The standard edition of the record finishes with «Chimera’s Wreck», which sounds like something off “The “The Raven That Refused to Sing…” or side 2 of «The Incident», but there are also plaintive keyboard motifs which evoke «Arriving Somewhere…». The bleak atmosphere is well done, but lyrics are perhaps a little unconvincing, too studied, like the refrain «I’m afraid to be happy and I / couldn’t care less if I was to die» where there would have been more irony or detachment in the earlier lyrics. The shift in tempo halfway through takes us with a lurch more clearly into Wilson solo territory, especially with the high vocals, with new musical ideas introduced that take the song far away from where it started, and, ironically, it is here that Harrison’s drumming sounds most unfamiliar. As with elsewhere on the record, the extended instrumental repetitive passage towards the end of the song, also a hallmark of PT’s music, feel too long, the same phrases over and over in a way which doesn’t create sense of emphasis or climax.

There is one last ambient flourish from Barbieri – one of many – and the record is over.

The deluxe edition has three bonus tracks which the band omitted in order to keep the record at around 45 minutes’ length. The instrumental «Population Three» exhibits to an even greater degree the problem of stitching of musical themes, «Never Have» lacks the quality of song-writing or lyrics shown by «Of The New Day» or «Dignity». «Love in the Past Tense» is a rich, intricate track, but with very different lyrics and sound to rest of album you can see why it was pulled out, but it is the standout of the three.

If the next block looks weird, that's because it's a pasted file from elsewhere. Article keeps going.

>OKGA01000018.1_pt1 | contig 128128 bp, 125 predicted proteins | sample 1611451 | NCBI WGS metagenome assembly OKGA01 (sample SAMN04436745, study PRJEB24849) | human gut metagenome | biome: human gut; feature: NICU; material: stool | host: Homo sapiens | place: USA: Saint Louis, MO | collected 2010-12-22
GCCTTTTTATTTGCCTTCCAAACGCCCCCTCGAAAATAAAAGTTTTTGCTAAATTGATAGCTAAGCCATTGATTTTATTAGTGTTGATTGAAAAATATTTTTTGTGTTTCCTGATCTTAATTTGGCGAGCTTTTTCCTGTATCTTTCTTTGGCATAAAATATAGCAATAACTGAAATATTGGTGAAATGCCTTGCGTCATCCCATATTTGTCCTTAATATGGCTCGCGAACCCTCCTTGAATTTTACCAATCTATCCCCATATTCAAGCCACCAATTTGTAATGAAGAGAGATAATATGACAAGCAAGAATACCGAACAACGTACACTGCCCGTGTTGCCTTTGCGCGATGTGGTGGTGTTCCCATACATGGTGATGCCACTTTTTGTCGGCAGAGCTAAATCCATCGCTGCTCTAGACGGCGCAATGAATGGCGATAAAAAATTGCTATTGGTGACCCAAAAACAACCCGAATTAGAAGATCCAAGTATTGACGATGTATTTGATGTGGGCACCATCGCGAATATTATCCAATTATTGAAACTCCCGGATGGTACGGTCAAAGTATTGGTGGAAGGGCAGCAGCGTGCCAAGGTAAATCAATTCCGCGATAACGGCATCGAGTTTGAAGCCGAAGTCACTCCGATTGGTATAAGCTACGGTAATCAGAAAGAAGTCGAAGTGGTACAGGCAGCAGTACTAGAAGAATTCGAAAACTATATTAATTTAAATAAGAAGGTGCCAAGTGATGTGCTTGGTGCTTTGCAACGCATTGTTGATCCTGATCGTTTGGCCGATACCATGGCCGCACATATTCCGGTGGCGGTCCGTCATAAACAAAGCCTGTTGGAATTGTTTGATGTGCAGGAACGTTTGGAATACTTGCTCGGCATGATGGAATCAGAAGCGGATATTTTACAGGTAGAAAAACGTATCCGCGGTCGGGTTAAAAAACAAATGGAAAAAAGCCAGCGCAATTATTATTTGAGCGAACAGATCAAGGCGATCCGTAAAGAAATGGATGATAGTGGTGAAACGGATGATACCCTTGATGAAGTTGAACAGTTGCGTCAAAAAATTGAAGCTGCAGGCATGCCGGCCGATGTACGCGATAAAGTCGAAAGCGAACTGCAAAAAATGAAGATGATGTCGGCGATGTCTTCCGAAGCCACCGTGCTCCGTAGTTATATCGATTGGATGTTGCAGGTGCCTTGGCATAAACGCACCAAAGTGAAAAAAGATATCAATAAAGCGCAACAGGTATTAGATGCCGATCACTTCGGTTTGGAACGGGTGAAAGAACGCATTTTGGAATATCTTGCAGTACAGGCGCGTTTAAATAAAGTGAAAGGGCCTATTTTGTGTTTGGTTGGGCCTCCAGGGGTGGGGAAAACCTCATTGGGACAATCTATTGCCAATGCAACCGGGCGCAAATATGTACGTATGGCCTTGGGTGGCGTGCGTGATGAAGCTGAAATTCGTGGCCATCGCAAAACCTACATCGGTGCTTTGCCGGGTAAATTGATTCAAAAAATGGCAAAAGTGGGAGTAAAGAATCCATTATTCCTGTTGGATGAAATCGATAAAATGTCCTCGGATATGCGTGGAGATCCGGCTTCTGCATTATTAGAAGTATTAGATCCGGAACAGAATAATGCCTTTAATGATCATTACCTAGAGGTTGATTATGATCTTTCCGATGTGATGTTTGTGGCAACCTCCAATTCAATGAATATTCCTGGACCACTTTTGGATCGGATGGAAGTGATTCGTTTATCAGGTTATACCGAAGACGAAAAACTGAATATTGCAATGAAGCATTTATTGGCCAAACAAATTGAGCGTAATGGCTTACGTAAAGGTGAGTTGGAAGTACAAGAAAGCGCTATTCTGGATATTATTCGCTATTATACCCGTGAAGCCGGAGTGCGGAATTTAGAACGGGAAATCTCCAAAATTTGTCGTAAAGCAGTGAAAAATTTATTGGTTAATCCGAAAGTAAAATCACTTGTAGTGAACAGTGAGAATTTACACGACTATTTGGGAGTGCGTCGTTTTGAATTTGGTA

So, what are we to make of this new PT record? First of all, it is unmistakably a PT record, full of familiar motifs and atmospheres; it’s also not a Steven Wilson record with backing from Barbieri and Harrison, as all three have shared song-writing duties. For someone who is not a dedicated fan, not one of those who have breathlessly waited, there’s quality here – excellent musicianship, interesting arrangements and shifts in tempo and atmosphere. There’s also considerably variety across the tracks, which for some listeners will be a positive. For the avid fan, there should also plenty of familiar material here to link this clearly to past work, to give that sense of comfort. Those who enjoy the delicacy of some of Wilson’s solo work, like «The Watchmaker», will also enjoy some of the material. Wilson once said in an interview «I like to think we make ‘Porcupine Tree’ music», so we should not have expected another «Deadwing» or «The Incident», but something new, and that is precisely what it is. It has its imperfections, difficulties with the arrangements and song writing which their earlier records do not show, but it is certainly an interesting record and one which improves with repeated listening, and one which does have its stand-out moments in «Haridan», «Dignity» and those moments of energy in «Rats Return» and «Chimera’s Wreck».

Skuffelse? There are jo grounds for that, but on balance there’s enough here to like. While the undersigned would not put this above any of their four heyday albums, it’s still a worthy continuation of their prior work which also brings in new musical ideas. If it lacks a kind of musical integrity, that perhaps comes down to the length of the writing process and the pertaining conditions and while it may make the overall listening experience a little uneven, it’s not a reason to write the album off either. For the undersigned, I hope this inspires them to continue rather than close, not because I have waited for twelve years, but because this new record has piqued my interest on its own terms. (Intervju i neste nummer av Norway Rock Magazine, ute denne uken – bestill det her!)

3/6 | Alex Maines

Utgivelsesdato 24. juni 2022